ABSTRACT: Clathrin-mediated endocytosis (CME) regulates many aspects of plant development, including hormone signaling and responses to environmental stresses. Despite the importance of this process, the machinery that regulates CME in plants is largely unknown. In mammals, the heterotetrameric ADAPTOR PROTEIN COMPLEX-2 (AP-2) is required for the formation of clathrin-coated vesicles at the plasma membrane (PM). Although the existence of AP-2 has been predicted in Arabidopsis thaliana, the biochemistry and functionality of the complex is still uncharacterized. Here, we identified all the subunits of the Arabidopsis AP-2 by tandem affinity purification and found that one of the large AP-2 subunits, AP2A1, localized at the PM and interacted with clathrin. Furthermore, endocytosis of the leucine-rich repeat receptor kinase, BRASSINOSTEROID INSENSITIVE1 (BRI1), was shown to depend on AP-2. Knockdown of the two Arabidopsis AP2A genes or overexpression of a dominant-negative version of the medium AP-2 subunit, AP2M, impaired BRI1 endocytosis and enhanced the brassinosteroid signaling. Our data reveal that the CME machinery in Arabidopsis is evolutionarily conserved and that AP-2 functions in receptor-mediated endocytosis.
    The Plant Cell 08/2013; · 9.25 Impact Factor
  • [Show abstract] [Hide abstract]
    ABSTRACT: Fertilization in flowering plants requires the temporal and spatial coordination of many developmental processes, including pollen production, anther dehiscence, ovule production, and pollen tube elongation. However, it remains elusive as to how this coordination occurs during reproduction. Here, we present evidence that endocytosis, involving heterotetrameric adaptor protein complex 2 (AP-2), plays a crucial role in fertilization. An Arabidopsis thaliana mutant ap2m displays multiple defects in pollen production and viability, as well as elongation of staminal filaments and pollen tubes, all of which are pivotal processes needed for fertilization. Of these abnormalities, the defects in elongation of staminal filaments and pollen tubes were partially rescued by exogenous auxin. Moreover, DR5rev:GFP (for green fluorescent protein) expression was greatly reduced in filaments and anthers in ap2m mutant plants. At the cellular level, ap2m mutants displayed defects in both endocytosis of N-(3-triethylammonium-propyl)-4-(4-diethylaminophenylhexatrienyl) pyridinium dibromide, a lypophilic dye used as an endocytosis marker, and polar localization of auxin-efflux carrier PIN FORMED2 (PIN2) in the stamen filaments. Moreover, these defects were phenocopied by treatment with Tyrphostin A23, an inhibitor of endocytosis. Based on these results, we propose that AP-2-dependent endocytosis plays a crucial role in coordinating the multiple developmental aspects of male reproductive organs by modulating cellular auxin level through the regulation of the amount and polarity of PINs.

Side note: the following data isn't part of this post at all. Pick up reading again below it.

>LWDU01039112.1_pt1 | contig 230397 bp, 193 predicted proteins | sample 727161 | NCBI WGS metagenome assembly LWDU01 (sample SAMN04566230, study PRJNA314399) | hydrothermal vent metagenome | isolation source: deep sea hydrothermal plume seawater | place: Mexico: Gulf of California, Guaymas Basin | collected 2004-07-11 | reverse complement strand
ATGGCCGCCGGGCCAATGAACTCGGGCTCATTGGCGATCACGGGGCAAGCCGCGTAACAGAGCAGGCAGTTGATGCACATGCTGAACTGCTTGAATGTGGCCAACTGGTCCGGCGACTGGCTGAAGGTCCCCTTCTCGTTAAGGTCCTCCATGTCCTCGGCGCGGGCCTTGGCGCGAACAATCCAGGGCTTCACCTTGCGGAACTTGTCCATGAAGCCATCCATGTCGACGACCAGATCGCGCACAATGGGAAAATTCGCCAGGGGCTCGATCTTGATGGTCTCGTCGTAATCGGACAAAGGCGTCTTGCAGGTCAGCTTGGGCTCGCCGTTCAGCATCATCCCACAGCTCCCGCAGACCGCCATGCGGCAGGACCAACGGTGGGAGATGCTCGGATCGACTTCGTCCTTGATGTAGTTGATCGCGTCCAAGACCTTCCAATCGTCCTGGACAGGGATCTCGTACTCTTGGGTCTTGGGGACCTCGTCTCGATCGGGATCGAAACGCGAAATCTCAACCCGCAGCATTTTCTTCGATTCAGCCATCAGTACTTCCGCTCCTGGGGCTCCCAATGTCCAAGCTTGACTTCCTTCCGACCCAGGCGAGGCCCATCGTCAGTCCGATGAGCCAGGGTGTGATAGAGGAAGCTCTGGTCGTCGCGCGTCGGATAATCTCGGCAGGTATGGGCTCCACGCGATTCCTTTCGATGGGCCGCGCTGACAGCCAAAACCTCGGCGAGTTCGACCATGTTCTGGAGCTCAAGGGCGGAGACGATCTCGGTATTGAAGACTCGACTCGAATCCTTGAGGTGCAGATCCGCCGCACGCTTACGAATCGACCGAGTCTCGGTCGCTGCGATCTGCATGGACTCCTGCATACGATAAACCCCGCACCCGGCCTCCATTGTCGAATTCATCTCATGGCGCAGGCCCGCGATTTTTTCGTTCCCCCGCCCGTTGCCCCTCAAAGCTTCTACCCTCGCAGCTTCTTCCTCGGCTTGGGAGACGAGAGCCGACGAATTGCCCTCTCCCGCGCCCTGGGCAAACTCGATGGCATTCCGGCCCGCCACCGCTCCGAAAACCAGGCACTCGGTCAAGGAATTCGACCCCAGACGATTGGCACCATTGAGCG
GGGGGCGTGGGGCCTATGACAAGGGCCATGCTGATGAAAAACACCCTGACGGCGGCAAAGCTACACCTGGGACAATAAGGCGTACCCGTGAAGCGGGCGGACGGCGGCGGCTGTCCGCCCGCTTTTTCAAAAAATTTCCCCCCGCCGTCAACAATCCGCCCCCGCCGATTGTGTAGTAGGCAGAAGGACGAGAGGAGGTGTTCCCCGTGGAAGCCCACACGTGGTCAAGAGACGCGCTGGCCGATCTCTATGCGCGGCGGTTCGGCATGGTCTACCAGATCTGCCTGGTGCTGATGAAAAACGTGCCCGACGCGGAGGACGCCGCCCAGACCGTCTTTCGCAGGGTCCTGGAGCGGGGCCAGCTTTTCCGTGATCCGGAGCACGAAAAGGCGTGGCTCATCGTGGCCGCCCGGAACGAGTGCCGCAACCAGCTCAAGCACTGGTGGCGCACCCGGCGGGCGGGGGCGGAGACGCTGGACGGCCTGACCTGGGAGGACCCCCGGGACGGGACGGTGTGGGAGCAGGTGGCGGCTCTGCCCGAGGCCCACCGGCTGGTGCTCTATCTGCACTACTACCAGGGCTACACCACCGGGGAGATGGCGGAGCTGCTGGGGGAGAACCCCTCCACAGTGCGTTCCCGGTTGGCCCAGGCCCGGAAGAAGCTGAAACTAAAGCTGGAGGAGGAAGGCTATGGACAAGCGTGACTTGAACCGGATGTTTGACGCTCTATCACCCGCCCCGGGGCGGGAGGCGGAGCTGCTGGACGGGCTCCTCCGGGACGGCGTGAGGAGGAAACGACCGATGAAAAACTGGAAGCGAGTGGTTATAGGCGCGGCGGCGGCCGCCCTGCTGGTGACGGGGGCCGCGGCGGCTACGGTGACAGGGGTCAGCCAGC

The Plant Cell 08/2013; · 9.25 Impact Factor
  • [Show abstract] [Hide abstract]
    ABSTRACT: Adaptor protein (AP) complexes are the predominant coat proteins of membrane vesicles in post-Golgi trafficking of mammalian cells. Each AP complex contains a specific medium subunit, μ-adaptin, that selects cargo proteins bearing sequence-specific sorting motifs. Much less is known about the AP complexes and their μ subunits in plants. Because of uncertain homology, the μ-adaptins of Arabidopsis have been designated muA through muD [Happel et al. (2004) Plant J 37(5):678-693]. Furthermore, only muD has been assigned to a specific AP complex, AP-3, involved in Golgi-vacuolar trafficking [Niihama et al. (2009) Plant Cell Physiol 50(12):2057-2068, Zwiewka et al. (2011) Cell Res 21(12):1711-1722, and Wolfenstetter et al. (2012) Plant Cell 24(1):215-232]. In contrast, the μ subunit of neither the post-Golgi trafficking AP-1 complex nor the endocytic AP-2 complex has been identified. Here, we report the functional analysis of redundant AP-1 μ-adaptins AP1M1 (also known as muB1) and AP1M2 (also known as muB2). Coimmunoprecipitation revealed that both AP1M2 and its less strongly expressed isoform AP1M1 are complexed with the large subunit γ-adaptin of AP-1. In addition, AP1M2 was localized at or near the trans-Golgi network. Knockout mutations of AP1M2 impaired pollen function and arrested plant growth whereas the ap1m1 ap1m2 double mutant was nearly pollen-lethal. At the cellular level, the absence of AP1M2 entailed inhibition of multiple trafficking pathways from the trans-Golgi network to the vacuole and to the plasma membrane in interphase and to the plane of cell division in cytokinesis. Thus, AP-1 is crucial in post-Golgi trafficking in plant cells and required for cell division and plant growth.
    Proceedings of the National Academy of Sciences 06/2013; · 9.81 Impact Factor
  • Source
    [Show abstract] [Hide abstract]
    ABSTRACT: BACKGROUND: Neuroblastoma Amplified Gene (NAG) was identified as a gene co-amplified with the N-myc gene, whose genomic amplification correlates with poor prognosis of neuroblastoma. Later it was found that NAG is localized in endoplasmic reticulum (ER) and is a component of the syntaxin 18 complex that is involved in Golgi-to-ER retrograde transport in human cells. Homologous sequences of NAG are found in plant databases, but its function in plant cells remains unknown. RESULTS: Nicotiana benthamania Neuroblastoma-Amplified Gene (NbNAG) encodes a protein of 2,409 amino acids that contains the secretory pathway Sec39 domain and is mainly localized in the ER. Silencing of NbNAG by virus-induced gene silencing resulted in growth arrest and acute plant death with morphological markers of programmed cell death (PCD), which include chromatin fragmentation and modification of mitochondrial membrane potential. NbNAG deficiency caused induction of ER stress genes, disruption of the ER network, and relocation of bZIP28 transcription factor from the ER membrane to the nucleus, similar to the phenotypes of tunicamycin-induced ER stress in a plant cell. NbNAG silencing caused defects in intracellular transport of diverse cargo proteins, suggesting that a blocked secretion pathway by NbNAG deficiency causes ER stress and programmed cell death. CONCLUSIONS: These results suggest that NAG, a conserved protein from yeast to mammals, plays an essential role in plant growth and development by modulating protein transport pathway, ER stress response and PCD.